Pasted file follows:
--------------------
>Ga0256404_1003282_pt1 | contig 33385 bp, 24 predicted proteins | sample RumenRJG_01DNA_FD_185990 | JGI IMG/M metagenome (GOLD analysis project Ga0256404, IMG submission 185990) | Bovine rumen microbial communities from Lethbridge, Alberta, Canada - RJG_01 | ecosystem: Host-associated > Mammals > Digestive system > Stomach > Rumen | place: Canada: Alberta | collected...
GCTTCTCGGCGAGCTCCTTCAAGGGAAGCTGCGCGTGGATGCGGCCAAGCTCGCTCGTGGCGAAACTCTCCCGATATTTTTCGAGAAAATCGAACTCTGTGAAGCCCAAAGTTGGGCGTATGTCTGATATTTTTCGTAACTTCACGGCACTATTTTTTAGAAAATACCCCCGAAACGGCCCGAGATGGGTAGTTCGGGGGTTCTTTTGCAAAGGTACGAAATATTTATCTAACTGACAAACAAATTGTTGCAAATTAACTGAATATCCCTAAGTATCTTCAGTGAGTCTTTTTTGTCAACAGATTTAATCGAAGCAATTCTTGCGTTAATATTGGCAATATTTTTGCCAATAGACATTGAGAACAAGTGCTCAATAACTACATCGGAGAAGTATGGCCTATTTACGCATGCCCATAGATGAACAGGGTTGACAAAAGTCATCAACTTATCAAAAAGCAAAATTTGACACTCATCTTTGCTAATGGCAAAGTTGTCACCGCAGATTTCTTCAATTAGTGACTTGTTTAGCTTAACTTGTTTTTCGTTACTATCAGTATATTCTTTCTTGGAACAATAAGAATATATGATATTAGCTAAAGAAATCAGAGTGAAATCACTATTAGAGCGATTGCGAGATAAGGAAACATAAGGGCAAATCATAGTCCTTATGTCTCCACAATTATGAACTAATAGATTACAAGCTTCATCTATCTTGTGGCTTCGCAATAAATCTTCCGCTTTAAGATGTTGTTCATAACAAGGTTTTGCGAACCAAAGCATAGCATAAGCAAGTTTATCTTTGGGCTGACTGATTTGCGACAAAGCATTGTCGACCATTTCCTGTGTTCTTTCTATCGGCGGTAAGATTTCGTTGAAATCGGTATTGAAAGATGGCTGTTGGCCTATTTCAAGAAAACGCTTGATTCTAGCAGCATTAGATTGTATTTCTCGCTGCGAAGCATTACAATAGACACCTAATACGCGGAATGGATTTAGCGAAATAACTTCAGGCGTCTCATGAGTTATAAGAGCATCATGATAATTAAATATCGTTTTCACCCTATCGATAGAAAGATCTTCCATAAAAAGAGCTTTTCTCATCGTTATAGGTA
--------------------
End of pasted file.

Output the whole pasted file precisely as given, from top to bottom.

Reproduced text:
>Ga0256404_1003282_pt1 | contig 33385 bp, 24 predicted proteins | sample RumenRJG_01DNA_FD_185990 | JGI IMG/M metagenome (GOLD analysis project Ga0256404, IMG submission 185990) | Bovine rumen microbial communities from Lethbridge, Alberta, Canada - RJG_01 | ecosystem: Host-associated > Mammals > Digestive system > Stomach > Rumen | place: Canada: Alberta | collected...
GCTTCTCGGCGAGCTCCTTCAAGGGAAGCTGCGCGTGGATGCGGCCAAGCTCGCTCGTGGCGAAACTCTCCCGATATTTTTCGAGAAAATCGAACTCTGTGAAGCCCAAAGTTGGGCGTATGTCTGATATTTTTCGTAACTTCACGGCACTATTTTTTAGAAAATACCCCCGAAACGGCCCGAGATGGGTAGTTCGGGGGTTCTTTTGCAAAGGTACGAAATATTTATCTAACTGACAAACAAATTGTTGCAAATTAACTGAATATCCCTAAGTATCTTCAGTGAGTCTTTTTTGTCAACAGATTTAATCGAAGCAATTCTTGCGTTAATATTGGCAATATTTTTGCCAATAGACATTGAGAACAAGTGCTCAATAACTACATCGGAGAAGTATGGCCTATTTACGCATGCCCATAGATGAACAGGGTTGACAAAAGTCATCAACTTATCAAAAAGCAAAATTTGACACTCATCTTTGCTAATGGCAAAGTTGTCACCGCAGATTTCTTCAATTAGTGACTTGTTTAGCTTAACTTGTTTTTCGTTACTATCAGTATATTCTTTCTTGGAACAATAAGAATATATGATATTAGCTAAAGAAATCAGAGTGAAATCACTATTAGAGCGATTGCGAGATAAGGAAACATAAGGGCAAATCATAGTCCTTATGTCTCCACAATTATGAACTAATAGATTACAAGCTTCATCTATCTTGTGGCTTCGCAATAAATCTTCCGCTTTAAGATGTTGTTCATAACAAGGTTTTGCGAACCAAAGCATAGCATAAGCAAGTTTATCTTTGGGCTGACTGATTTGCGACAAAGCATTGTCGACCATTTCCTGTGTTCTTTCTATCGGCGGTAAGATTTCGTTGAAATCGGTATTGAAAGATGGCTGTTGGCCTATTTCAAGAAAACGCTTGATTCTAGCAGCATTAGATTGTATTTCTCGCTGCGAAGCATTACAATAGACACCTAATACGCGGAATGGATTTAGCGAAATAACTTCAGGCGTCTCATGAGTTATAAGAGCATCATGATAATTAAATATCGTTTTCACCCTATCGATAGAAAGATCTTCCATAAAAAGAGCTTTTCTCATCGTTATAGGTA